Taking inspiration from many sources, artist RJ Brian Coulter predominantly uses oil paints to recreate fleeting moments he has captured, producing dramatic artworks that preserve those special scenes. Here he tells The Impartial Reporter about his varied artistic background, where he paints and what his art means to him.

JC: What is your artistic background? Are you self-taught or did you go to art school/do courses?

BC: Whilst I have always painted and drawn I took a diversion, against my better judgement, into Engineering and Surveying after leaving school but managed to escape relatively unscathed and went on to study Art and Design in Glasgow. I worked as a Graphic Designer and Art Director with a number of the City’s leading advertising agencies following my role as Graphics Group Leader with Gillespies, the renowned International Urban Design Practice, working in Glasgow and London.

It wasn’t however until I relocated to this part of the world some 25 years ago that I started to actively pursue my painting. Probably the high point to date is is having two competition pieces purchased by the House of Lords and subsequently having another larger piece commissioned.

JC: What inspires your art?

BC: Inspiration comes from many different things and places and it does so everyday, it just requires a degree of awareness. It can be on the macro level like an unexpected reflection or the way light plays through trees. As every artist knows, it is all about the light. Capturing that fleeting moment when the elements are aligned is as much down to luck as anything else but you still have to be looking for it and file it away when it happens.

JC: Who/what are your biggest influences?

BC: I am, like most people, naturally drawn to the impressionists even though the proliferation of Monet tea-towels rather undermines the movement’s revolution. I love the narrative and innate pathos in Edward Hopper’s work.

However, and it’s a bit of a step on, if I were to cite one individual, I possibly might go for Mark Rothko, always a good source when I find myself in need of inspiration.

JC: Is there a specific place that you do your work?

BC: Yes, the top floor of my house is my extremely messy studio. I don’t think I could work at all if I had to clear up the space after working. Indeed, as everything is constantly to hand, beckoning to be used, I will almost inadvertently start to fix something in passing only to find that an hour has subsequently past.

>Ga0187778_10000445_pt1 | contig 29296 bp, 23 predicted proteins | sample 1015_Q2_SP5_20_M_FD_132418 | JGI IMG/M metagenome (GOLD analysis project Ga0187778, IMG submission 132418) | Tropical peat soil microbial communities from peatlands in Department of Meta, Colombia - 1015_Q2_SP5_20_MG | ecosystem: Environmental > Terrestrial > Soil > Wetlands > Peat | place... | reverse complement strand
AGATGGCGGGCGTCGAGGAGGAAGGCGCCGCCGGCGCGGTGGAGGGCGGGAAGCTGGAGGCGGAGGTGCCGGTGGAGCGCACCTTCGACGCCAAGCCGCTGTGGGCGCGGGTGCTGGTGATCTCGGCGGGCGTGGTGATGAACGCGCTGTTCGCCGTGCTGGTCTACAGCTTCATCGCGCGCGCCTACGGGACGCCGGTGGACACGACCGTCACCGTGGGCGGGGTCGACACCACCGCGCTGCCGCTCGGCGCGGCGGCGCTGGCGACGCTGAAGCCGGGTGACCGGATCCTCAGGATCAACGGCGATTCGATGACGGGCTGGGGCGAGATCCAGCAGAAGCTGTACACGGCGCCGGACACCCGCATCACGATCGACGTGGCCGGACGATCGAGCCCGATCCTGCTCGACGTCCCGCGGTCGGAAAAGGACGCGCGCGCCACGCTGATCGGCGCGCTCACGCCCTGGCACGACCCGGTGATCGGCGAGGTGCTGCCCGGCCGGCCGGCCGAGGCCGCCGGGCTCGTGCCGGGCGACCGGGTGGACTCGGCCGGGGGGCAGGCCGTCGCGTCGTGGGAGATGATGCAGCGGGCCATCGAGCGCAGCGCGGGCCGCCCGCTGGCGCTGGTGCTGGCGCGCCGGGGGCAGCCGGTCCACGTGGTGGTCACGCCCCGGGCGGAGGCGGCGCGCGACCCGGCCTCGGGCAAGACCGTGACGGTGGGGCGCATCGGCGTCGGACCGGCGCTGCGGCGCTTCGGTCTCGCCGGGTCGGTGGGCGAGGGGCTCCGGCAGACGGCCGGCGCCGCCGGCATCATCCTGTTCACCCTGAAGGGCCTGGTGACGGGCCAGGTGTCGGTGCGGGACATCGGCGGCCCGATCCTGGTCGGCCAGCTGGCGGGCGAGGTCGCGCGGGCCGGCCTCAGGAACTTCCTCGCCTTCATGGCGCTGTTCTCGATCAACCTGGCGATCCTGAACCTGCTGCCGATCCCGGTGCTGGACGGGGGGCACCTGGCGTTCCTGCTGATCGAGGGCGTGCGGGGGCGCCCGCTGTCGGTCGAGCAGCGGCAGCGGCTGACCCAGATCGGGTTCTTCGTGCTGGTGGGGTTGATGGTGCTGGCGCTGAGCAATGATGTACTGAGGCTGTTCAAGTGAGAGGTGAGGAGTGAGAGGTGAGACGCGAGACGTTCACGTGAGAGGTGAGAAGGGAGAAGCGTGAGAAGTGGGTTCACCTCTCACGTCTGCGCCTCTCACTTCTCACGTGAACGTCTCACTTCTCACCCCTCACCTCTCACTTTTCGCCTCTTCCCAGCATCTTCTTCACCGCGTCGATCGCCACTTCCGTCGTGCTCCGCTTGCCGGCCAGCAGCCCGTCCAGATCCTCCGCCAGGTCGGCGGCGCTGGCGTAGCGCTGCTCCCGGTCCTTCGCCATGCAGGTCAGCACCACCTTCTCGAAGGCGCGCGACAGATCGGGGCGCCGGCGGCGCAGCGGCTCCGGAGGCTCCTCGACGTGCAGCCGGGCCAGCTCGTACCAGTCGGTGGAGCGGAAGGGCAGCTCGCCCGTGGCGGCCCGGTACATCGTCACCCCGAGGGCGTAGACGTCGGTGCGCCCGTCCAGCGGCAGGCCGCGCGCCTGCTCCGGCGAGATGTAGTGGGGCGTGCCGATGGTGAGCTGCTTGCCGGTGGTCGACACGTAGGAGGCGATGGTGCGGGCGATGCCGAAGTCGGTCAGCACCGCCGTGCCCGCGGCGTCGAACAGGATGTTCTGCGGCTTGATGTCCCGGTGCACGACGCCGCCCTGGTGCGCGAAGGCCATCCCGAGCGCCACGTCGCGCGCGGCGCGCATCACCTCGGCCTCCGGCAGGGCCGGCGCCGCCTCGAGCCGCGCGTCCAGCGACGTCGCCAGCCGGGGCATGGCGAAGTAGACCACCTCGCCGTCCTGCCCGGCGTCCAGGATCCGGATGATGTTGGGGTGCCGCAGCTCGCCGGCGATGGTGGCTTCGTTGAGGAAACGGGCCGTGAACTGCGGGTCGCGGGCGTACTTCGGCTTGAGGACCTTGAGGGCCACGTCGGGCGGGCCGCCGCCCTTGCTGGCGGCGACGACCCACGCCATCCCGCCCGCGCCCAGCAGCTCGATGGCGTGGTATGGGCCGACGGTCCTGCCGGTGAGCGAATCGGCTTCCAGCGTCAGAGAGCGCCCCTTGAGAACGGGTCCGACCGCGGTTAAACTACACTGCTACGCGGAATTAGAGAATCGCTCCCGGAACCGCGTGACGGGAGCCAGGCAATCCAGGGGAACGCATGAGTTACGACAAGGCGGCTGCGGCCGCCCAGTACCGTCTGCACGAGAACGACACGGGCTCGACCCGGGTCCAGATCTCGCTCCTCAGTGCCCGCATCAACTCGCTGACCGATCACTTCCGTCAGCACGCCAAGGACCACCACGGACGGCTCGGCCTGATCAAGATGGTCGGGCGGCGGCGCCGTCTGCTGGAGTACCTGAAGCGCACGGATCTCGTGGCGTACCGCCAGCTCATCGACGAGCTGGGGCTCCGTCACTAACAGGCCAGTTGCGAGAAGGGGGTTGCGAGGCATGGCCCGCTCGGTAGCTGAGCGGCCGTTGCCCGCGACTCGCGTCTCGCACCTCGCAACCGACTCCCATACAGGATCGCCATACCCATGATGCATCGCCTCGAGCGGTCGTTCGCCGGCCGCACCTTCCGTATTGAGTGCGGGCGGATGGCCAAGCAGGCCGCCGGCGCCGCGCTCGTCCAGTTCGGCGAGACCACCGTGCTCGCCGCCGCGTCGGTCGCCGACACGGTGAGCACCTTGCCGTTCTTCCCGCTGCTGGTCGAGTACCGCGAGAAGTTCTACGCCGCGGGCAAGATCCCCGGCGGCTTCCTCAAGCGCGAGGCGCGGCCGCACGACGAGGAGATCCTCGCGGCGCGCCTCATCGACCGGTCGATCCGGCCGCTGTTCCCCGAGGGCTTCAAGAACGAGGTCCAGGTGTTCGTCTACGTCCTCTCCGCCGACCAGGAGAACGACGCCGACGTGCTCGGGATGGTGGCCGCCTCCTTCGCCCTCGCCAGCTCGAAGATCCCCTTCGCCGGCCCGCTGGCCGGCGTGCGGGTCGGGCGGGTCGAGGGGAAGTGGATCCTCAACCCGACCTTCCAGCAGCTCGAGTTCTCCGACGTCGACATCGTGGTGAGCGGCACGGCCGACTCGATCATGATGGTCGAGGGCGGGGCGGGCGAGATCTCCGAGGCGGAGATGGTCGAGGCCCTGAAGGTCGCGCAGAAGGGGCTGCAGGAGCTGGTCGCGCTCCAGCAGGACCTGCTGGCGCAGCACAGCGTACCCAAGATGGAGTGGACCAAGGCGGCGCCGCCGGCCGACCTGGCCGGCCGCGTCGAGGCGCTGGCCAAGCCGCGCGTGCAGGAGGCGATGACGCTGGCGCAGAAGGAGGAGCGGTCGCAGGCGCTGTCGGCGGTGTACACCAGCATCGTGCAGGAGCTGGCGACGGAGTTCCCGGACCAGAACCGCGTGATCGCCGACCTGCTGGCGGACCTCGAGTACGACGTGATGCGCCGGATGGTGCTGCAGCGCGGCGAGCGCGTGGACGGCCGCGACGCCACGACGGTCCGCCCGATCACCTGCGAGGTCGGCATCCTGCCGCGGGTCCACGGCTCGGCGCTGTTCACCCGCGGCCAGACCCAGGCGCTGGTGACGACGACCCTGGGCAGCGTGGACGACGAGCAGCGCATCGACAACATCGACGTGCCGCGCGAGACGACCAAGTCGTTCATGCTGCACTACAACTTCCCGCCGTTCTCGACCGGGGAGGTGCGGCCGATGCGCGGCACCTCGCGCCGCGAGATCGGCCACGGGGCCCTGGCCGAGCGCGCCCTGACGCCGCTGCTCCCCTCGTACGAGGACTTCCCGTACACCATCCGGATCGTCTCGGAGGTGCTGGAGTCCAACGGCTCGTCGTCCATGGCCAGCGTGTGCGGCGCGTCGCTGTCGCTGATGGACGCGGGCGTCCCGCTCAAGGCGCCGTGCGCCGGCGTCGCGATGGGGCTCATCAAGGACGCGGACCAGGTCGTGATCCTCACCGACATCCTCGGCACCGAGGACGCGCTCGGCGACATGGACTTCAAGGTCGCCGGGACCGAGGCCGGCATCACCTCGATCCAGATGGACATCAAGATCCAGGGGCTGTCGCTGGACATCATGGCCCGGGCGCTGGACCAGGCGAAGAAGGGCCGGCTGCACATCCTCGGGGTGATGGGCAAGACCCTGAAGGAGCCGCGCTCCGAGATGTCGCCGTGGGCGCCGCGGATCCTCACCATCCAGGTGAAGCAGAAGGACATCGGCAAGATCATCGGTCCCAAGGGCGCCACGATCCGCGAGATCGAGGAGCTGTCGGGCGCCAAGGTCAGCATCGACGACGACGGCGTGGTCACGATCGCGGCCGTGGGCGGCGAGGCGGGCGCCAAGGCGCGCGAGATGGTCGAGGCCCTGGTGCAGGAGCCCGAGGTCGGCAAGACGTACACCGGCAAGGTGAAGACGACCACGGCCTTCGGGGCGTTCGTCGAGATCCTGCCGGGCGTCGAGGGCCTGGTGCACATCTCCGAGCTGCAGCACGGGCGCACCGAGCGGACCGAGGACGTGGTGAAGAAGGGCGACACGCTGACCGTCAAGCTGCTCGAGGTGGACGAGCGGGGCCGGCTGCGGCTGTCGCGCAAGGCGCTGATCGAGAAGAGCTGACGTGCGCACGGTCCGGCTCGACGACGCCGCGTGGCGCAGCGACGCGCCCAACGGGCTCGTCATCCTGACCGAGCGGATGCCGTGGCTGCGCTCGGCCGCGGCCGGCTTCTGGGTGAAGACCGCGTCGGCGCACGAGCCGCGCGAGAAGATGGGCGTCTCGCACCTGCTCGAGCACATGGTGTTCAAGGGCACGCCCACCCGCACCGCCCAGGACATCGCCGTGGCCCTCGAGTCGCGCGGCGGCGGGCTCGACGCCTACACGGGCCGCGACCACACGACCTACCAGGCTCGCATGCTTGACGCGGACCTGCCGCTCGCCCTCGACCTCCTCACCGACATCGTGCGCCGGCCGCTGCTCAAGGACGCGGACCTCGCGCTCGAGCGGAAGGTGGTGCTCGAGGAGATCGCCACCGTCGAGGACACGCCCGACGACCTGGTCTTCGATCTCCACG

JC: What has been your most ambitious piece to date?

BC: Probably the most ambitious painting is the one you are about to start. As each new painting really ought to be better than the last or anything that one has done before.

However, one may well have a reasonably well formed idea of what one is aiming to achieve, this is very rarely how it works out. The real trick is trying to capture the potential of the unintended mark and not end up losing it, because you’ll never do it again, no matter how much you try.

If you are asking me which is the the piece I’m happy with then, fortunately, I’ve yet to do it. If I had, then I’d quit. Maybe.

JC: What has been your favourite project to date?

BC: In a way the first large painting I did, The Hidden Gate, shown here, remains my favourite as it was bit of leap in the dark but showed me the inane impact of larger paintings. That was over 30 years ago and I have it to this date and have determined never to part with it despite many inducements to the contrary.

JC: What different artistic mediums do you use and which is your favourite?

BC: Initially, I worked in oils, as acrylic wasn’t widely available when I started out, but when they did become popular I was attracted to the rapid drying and easy overpainting and for a long time I continued working in acrylic and still do in certain instances but in the main I have returned to and enjoy the flexibility and saturation of oil, despite the mess.

I’ve never gotten along with watercolour as it doesn't suit my erratic way of working.

I do however enjoy the spontaneity and again the saturation of colour of chalk pastel. It takes me back to drawing which is the underpinning of all painting. If you can’t draw you can’t paint, in my not so humble opinion.

JC: Do you exhibit your work anywhere?

BC: My work is viewable at Hambly and Hambly, on the Shore Road, and the Devenish Gallery, Forthill Street.

JC: What are you up to when you aren’t painting?

BC: Apart from my photography, which is of course allied to my painting, I have a new novel just published on Amazon Kindle and Apple iBooks, it’s call 'The Flawless Factor'. A paperback version should be available soon.

JC: How would you describe your artistic style?

BC: This is a slightly difficult one as I have been criticised in the past for having too many styles. The reason for this is the way I see the potential in one subject can vary quite drastically to another. I find, for good or ill, that the way I approach something is determined by the subject matter itself. Something, be it colour, surface, texture, will determine one approach while that of and other demands something different. This doesn’t mean however I won’t change half way through. Just to be helpful.

JC: What does your art mean to you?

BC: As I said earlier I have always painted and drawn from childhood and have probably sacrificed quite a bit down the years and configured my life decisions in order to allow me to do what I do. So, in answer to your question, probably more than a little.